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PawSox nip SWB Yankees, take 2-0 series lead

September 6, 2012

J.C. Linares had two hits on Thursday night in the Pawtucket Red Sox's 3-2 victory over the Scranton/Wlikes-Barre Yankees at McCoy Stadium.

PAWTUCKET – It’s closing time for your Pawtucket Red Sox – as in closing out the opposition and advancing to the Governor’s Cup finals.
First things first as the PawSox still need to notch one more win against Scranton/Wilkes-Barre. Such a scenario could come to fruition as early as Friday night at Rochester’s Frontier Field after Pawtucket grabbed Game Two of its opening-round series Thursday night by a 3-2 count at McCoy Stadium before 2,214 supportive and at times enthusiastic fans.
The PawSox now lead the best-of-five series, two games to none. They can polish off the division champion Yankees tonight with Billy Buckner getting the pitching nod for Arnie Beyeler’s crew.
Should Pawtucket knock off Scranton one more time, it would advance the franchise’s first championship series since 2003. Prospect Bryce Brentz drove in two of Pawtucket’s runs – one of which tied the contest at 2-all in the seventh inning – and also wound up scoring the go-ahead run in the same frame, doing so in hustling fashion.
Sliding into third after Jon Hee singled through the right side of the infield, Brentz proved to be enough of a distraction that the throw from right fielder Cole Garner wound up getting past Yankees third baseman Kevin Russo. Realizing what was going on, Brentz quickly rose to his feet before scampering home with what proved to be the deciding run.
“I took a normal slide and the ball happened to get by,” said Brentz, who now has five hits in his last three games after going hitless in his first four games with Pawtucket. “Once I saw it go by, I took off.”
In keeping with the theme of the opening game of this series, Pawtucket fell behind in the early innings before coming up with a number of timely hits that enabled the bullpen to finish the deal. The PawSox trailed 2-0 heading into the last of the fifth before beginning what proved to be the team’s 39th comeback performance of the season.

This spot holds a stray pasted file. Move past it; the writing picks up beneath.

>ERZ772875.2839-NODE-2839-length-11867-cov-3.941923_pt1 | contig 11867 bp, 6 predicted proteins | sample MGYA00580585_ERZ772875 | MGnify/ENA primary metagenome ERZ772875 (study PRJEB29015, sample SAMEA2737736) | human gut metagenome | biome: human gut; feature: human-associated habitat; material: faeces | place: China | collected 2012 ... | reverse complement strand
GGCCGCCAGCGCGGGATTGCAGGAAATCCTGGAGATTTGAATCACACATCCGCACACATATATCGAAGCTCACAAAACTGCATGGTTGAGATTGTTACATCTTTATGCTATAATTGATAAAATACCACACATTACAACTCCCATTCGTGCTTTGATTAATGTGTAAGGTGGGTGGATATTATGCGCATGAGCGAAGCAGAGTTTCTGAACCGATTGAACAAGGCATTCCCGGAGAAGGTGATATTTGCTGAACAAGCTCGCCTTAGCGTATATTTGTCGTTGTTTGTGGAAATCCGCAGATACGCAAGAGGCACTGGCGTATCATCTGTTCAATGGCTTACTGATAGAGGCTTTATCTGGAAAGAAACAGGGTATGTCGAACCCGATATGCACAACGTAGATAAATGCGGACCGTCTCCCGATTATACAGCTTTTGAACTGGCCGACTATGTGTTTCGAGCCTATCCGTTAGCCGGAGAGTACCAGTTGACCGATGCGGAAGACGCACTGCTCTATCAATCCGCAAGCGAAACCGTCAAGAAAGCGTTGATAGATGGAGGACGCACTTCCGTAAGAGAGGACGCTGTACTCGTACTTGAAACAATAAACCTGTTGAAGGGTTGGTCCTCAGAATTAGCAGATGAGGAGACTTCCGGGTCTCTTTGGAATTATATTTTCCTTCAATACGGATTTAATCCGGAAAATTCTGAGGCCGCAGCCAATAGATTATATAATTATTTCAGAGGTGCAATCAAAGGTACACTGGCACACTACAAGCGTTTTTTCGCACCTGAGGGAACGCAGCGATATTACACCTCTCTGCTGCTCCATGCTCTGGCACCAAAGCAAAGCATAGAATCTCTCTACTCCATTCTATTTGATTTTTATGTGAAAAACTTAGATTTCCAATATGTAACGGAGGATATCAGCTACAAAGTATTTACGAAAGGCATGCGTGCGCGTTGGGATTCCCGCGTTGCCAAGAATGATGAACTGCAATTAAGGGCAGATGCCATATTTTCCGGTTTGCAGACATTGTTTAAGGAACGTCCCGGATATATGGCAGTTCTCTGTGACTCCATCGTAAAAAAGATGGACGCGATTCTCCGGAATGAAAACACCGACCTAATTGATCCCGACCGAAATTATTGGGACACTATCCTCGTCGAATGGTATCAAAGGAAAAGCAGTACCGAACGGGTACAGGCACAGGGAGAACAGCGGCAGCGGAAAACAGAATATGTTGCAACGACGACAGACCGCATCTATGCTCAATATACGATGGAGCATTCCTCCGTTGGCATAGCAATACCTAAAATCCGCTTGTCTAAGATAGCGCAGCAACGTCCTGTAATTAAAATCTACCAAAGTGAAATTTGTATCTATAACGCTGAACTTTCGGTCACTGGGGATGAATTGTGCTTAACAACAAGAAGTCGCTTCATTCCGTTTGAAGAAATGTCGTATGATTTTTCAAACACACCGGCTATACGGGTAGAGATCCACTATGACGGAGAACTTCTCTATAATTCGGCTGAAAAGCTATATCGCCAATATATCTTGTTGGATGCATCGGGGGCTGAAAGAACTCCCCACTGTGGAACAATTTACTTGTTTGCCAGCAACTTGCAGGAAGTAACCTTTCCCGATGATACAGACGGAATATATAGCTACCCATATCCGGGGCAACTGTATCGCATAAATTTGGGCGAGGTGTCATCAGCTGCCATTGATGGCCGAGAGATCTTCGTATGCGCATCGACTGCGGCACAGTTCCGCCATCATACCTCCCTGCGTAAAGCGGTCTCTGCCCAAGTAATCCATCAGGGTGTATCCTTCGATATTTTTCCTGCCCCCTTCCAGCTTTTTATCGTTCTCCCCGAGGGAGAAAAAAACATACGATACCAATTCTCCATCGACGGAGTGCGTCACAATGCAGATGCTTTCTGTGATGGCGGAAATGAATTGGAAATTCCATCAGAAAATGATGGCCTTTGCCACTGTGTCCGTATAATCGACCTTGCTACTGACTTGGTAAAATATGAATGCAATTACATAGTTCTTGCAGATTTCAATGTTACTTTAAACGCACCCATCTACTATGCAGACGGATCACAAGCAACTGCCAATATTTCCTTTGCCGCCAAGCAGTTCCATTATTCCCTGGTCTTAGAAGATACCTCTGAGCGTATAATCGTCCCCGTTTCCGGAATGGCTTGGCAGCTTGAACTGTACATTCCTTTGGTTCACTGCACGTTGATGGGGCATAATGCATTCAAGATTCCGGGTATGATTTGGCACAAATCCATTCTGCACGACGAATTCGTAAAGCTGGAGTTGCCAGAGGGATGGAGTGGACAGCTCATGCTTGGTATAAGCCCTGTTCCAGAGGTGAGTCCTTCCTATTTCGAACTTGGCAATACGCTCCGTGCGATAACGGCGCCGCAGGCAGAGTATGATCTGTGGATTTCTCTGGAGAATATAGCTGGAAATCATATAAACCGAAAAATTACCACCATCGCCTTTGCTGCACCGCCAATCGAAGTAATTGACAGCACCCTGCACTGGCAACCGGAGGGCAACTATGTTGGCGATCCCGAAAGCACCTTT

After leaving two runners aboard in the fourth, the PawSox began the fifth on a positive note with catcher Dan Butler reaching on an error that enabled him to get in scoring position. Butler didn’t remain on the base paths for long as the next hitter, Brentz, blasted a shot to right-center for a run-scoring double that allowed Pawtucket to get on the scoreboard.
PawSox starter Chris Hernandez made sure it remained a one-run deficit, though it required some effort on his part. The first two batters reached in the sixth before Hernandez elicited a 6-4-3 double play. With a Scranton runner at third, Hernandez got Austin Romine to bounce out to third for the final out.
Hernandez wound up turning in his best performance since joining the PawSox in late July, working six innings of two-run ball that featured five strikeouts and two walks.
One night after three relievers combined to toss four scoreless innings, the PawSox’ bullpen clamped down once again. Brentz’ heroics turned Scott Atchison into the winning pitcher after the veteran righty tossed 1 1/3 innings of scoreless ball. Atchison (10 pitches, six for strikes) then handed the ball off to Will Inman, who promptly retired the two batters he faced in the eighth.
By no means was it perfect, but Jose De La Torre was able to nail down the final three outs en route to picking up his second save in as many nights. De La Torre struck out two while working his way around a pair of singles.
By his own admission, Alex Hassan is fine and healthy. So why does the outfielder remain on the disabled list, where he’s been for the past three weeks?
At this point, the Red Sox are exercising supreme caution with Hassan. The very idea of him reopening the laceration on his left leg is a chance no one is willing to take, hence why it’s safe to say that the 24-year-old has played in his final game in 2012.
“I’ve never been hurt. It’s just in a location where it’s tough to play because if I slide in the outfield or on the bases, it can reopen,” said Hassan. “If it was on (his right leg), it might have been a different story, but it’s certainly been frustrating and just one of those things that’s out of my control.
“It’s just a matter that it could happen again; it’s not 100 percent closed up yet,” Hassan added. “More or less, it’s been more of a waiting game.”
This marks the first time Hassan has spent significant time on the D.L. since getting drafted by Boston in 2009. The initial injury occurred in late July and initially required up to six stitches. He appeared in seven games in early August, yet it was clear that he was still favoring the tender spot, hitting .120 (3-for-25).
“You can cover and pad it like we did before, but it opened up again,” said PawSox skipper Arnie Beyeler about what led to Hassan getting shut down a second time. “He’s probably healed up to play, but if he opened it back up, now we’re back to square one with the greater chance of infection.”
Hassan has progressed to the point where he can hit and field, but that’s proven to be the extent of the baseball-related activities that he can perform. His first season at the Triple-A level featured plenty of ebbs and flows as he wound up hitting .256 with seven home runs and 46 RBI in 94 games.
“It’s a little bittersweet; I’ve been here all year and would like to play in the playoffs,” said Hassan.

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